I don’t know if my style has really changed. I think your style always can really evolve. I think that with Drag Race, the part of the thing about Drag Race is that it’s a one shot deal, you have to be like, “I’ve got it, I have to wear this outfit and I’m doing it,” because you only have a certain amount of time. There were a couple of outfits that I wore on Drag Race that if I had to do over again, I would not wear. I would not have worn that green dress that everyone hated. A big lesson that I learned on Drag Race is not to second-guess myself. For Drag U, I certainly knew that I was concerned with what I was going to wear and how I was going to look, so I paid a lot more attention to it. With Drag Race, it was also really at a point in my career where I was going to stop doing drag. I was going to quit drag because nothing was changing, I wasn’t happy with it, and I put out in the universe that if something doesn’t change soon, I’m going to quit drag, and then it changed in the biggest way possible. So I knew going into Drag Race that my wardrobe wasn’t exactly where I wanted it to be, but I just thought, I’m going to go and make up for it in other areas. Still, I had to be ridiculed week after week.

You were going to quit. Will Pandora remain a drag queen for the foreseeable future?

I’m never going to get out of women’s panties. My life has totally changed. It’s changed in every way I wanted it to, because I’ve always wanted to go to different cities and perform. I wanted to be on TV, and I wanted to get my brand of drag and humor out to people and hope that people liked it, because I was pretty confident that people would, but you never know. When you get eliminated, you really leave feeling defeated and I got ripped apart every week, so I was wondering if I had hurt my drag career by doing this, because am I just going to be a laughing stock? And it was just the opposite of that. It was great to know that I did have these abilities that I thought I did and that it resonated with people, so it’s been great. I’ve been traveling every week since Drag Race ended. I’ve done a comedy special and stuff that I never ever would have done had it not been for Drag Race, so it’s really changed everything.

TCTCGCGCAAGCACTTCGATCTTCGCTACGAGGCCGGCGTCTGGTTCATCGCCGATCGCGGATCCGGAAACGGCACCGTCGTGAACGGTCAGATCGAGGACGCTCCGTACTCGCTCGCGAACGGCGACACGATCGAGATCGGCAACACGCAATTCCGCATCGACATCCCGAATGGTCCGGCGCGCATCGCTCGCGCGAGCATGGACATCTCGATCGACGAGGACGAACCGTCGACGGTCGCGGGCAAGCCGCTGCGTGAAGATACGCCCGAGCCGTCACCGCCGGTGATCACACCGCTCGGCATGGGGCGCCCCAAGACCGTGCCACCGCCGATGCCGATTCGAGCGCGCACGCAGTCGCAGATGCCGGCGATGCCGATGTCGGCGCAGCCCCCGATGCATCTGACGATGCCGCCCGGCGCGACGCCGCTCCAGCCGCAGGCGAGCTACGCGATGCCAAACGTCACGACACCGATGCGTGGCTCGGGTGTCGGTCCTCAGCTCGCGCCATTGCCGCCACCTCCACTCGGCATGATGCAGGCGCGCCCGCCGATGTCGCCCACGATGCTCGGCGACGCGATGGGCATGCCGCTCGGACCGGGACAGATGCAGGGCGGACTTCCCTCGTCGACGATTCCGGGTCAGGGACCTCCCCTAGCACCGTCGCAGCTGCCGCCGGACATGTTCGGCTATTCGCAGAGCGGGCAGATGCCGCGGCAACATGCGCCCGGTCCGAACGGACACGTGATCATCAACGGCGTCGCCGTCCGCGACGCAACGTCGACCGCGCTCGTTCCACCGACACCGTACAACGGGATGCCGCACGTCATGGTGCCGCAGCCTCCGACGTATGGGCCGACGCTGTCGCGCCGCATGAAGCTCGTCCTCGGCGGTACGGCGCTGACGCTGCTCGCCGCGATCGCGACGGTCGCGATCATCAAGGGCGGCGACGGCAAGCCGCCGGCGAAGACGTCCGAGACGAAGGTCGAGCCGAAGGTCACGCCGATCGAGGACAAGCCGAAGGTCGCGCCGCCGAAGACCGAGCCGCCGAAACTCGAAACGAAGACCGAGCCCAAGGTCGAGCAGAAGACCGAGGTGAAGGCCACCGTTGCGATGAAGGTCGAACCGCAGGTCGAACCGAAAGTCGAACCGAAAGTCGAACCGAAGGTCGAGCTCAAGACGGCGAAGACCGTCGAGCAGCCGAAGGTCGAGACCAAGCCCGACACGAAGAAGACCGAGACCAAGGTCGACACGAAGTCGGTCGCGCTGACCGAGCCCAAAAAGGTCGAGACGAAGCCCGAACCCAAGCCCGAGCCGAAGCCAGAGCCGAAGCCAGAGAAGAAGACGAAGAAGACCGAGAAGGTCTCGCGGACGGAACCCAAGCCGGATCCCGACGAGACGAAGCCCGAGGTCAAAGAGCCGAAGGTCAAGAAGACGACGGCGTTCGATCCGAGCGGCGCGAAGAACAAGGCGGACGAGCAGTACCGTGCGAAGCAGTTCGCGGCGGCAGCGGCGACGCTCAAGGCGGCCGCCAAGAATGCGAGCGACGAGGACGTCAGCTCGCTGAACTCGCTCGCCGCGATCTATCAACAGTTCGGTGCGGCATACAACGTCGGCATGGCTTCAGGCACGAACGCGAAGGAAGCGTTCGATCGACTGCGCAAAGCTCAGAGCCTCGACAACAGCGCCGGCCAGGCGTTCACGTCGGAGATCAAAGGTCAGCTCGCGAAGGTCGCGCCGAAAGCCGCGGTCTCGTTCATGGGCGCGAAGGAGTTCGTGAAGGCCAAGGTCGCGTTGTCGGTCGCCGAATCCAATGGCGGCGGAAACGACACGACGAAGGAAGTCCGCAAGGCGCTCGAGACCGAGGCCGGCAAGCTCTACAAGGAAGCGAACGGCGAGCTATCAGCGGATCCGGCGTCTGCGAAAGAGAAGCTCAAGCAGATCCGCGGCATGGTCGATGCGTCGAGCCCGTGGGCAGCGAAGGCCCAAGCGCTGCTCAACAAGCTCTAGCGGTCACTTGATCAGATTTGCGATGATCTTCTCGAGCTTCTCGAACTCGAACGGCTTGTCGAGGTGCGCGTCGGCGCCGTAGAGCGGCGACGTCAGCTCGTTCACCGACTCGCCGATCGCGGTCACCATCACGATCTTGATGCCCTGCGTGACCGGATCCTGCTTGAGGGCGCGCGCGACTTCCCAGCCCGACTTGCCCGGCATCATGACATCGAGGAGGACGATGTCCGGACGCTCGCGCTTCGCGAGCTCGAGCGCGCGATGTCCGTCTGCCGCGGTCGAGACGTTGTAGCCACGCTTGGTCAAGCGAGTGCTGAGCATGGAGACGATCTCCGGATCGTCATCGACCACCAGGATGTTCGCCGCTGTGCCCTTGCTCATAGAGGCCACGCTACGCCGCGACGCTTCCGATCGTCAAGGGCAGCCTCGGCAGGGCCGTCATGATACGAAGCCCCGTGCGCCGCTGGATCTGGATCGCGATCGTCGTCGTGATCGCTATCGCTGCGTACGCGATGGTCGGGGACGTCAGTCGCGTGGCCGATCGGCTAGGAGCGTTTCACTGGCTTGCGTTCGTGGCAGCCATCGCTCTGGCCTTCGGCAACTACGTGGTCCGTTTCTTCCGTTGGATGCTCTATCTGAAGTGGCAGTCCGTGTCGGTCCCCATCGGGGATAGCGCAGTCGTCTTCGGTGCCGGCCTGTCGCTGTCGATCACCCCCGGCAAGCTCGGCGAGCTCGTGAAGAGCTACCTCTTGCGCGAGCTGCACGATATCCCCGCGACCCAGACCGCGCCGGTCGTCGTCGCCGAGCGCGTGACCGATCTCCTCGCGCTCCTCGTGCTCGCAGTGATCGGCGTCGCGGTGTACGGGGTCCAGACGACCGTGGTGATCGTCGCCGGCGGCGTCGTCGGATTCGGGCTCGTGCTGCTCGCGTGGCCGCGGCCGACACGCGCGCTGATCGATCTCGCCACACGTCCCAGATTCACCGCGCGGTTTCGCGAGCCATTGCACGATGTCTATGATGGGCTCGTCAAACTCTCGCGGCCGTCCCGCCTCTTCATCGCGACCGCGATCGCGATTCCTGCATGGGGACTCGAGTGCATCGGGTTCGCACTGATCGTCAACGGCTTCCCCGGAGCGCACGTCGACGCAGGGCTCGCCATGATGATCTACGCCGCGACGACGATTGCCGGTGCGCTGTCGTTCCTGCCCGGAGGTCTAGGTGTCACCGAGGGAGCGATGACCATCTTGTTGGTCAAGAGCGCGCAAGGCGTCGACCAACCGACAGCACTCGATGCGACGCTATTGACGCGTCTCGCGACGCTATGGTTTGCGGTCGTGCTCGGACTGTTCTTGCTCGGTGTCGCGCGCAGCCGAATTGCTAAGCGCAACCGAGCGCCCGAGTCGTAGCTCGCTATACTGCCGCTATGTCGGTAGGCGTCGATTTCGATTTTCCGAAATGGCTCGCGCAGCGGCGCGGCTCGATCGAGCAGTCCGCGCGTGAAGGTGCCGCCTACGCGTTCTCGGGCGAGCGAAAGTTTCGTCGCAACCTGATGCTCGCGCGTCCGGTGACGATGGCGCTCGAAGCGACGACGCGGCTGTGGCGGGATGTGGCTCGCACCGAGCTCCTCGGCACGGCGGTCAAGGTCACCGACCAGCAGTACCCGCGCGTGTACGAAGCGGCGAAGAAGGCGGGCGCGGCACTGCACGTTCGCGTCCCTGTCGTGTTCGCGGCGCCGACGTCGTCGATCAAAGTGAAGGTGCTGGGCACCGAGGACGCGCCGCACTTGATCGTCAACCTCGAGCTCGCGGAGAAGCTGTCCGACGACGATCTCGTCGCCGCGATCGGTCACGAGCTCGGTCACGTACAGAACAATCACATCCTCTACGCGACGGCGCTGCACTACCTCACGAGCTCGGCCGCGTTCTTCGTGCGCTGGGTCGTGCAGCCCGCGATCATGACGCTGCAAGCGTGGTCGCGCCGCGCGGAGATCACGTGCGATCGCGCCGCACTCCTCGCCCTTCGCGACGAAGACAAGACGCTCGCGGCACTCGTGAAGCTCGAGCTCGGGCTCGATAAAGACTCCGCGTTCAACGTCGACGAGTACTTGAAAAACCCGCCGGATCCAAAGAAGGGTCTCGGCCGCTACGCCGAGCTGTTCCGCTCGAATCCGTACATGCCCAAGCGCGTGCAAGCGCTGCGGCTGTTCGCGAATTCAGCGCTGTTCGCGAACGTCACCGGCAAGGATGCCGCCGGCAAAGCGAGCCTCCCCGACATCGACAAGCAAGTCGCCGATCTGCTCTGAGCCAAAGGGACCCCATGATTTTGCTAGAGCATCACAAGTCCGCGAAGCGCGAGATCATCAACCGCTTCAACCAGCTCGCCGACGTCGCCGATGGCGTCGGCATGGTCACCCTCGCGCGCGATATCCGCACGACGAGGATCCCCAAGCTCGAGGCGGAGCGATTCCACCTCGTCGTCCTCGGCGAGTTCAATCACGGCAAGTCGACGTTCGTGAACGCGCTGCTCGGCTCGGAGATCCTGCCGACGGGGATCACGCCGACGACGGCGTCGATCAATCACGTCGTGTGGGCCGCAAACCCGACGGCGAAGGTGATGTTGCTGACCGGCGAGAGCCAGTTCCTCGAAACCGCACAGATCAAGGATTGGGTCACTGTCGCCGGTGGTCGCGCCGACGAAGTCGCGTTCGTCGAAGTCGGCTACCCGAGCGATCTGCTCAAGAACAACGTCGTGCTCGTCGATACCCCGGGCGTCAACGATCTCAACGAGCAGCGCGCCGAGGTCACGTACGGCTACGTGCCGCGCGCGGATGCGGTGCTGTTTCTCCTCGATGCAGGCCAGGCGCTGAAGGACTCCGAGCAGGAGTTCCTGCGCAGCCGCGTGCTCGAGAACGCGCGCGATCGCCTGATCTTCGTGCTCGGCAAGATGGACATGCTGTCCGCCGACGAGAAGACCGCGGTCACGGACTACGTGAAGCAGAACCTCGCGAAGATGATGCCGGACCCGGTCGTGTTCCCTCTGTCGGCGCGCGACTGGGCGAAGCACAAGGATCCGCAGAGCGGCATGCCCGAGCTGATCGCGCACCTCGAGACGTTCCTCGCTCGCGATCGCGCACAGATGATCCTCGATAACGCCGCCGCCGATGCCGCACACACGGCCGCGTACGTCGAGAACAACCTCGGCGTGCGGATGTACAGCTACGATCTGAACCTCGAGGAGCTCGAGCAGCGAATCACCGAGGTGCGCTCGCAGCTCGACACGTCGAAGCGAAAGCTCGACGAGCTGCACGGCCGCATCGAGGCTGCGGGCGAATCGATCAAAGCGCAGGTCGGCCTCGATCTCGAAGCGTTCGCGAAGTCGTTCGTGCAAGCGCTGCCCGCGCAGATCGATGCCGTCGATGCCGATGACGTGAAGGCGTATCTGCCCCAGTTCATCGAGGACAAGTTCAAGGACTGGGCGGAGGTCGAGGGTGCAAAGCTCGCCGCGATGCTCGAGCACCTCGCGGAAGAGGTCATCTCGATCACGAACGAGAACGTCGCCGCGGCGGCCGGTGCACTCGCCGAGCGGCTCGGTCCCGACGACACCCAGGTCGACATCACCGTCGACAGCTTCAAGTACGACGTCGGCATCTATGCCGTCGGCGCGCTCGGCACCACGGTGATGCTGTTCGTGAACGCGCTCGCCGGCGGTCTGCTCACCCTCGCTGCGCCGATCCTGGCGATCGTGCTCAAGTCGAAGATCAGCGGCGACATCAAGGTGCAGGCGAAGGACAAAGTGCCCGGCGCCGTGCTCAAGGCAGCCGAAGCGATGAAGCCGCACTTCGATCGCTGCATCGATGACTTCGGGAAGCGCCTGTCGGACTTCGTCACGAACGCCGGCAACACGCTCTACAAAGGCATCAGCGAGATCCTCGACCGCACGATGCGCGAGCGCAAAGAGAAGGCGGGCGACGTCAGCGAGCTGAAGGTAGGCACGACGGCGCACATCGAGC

Were you living off of performing before?

I was working for a local TV station, and I was a video editor and photographer.

And now you’re fully living off of performing?

Yeah. There are just so many shows and so many bookings, and people are like, “You’ve got to just ride the wave, you can always get another job later.”

Isn’t that a great thing? You’re doing something that’s super fun that you love and you’re getting paid to do it.

Yeah, it’s amazing. I feel so lucky and so blessed that it’s happened and it’s something that I always wanted, and I am so grateful.

Are you still living full time in Rochester, New York? When are you moving to a coast?

I still live in Rochester right now, and I’ve been so busy that I haven’t really had time to do anything else, but I am considering relocating to either L.A. or New York. I know that’s where I have to be to take this to another level of where I want it to be.

Tanner on Twitter: @EWTanStransky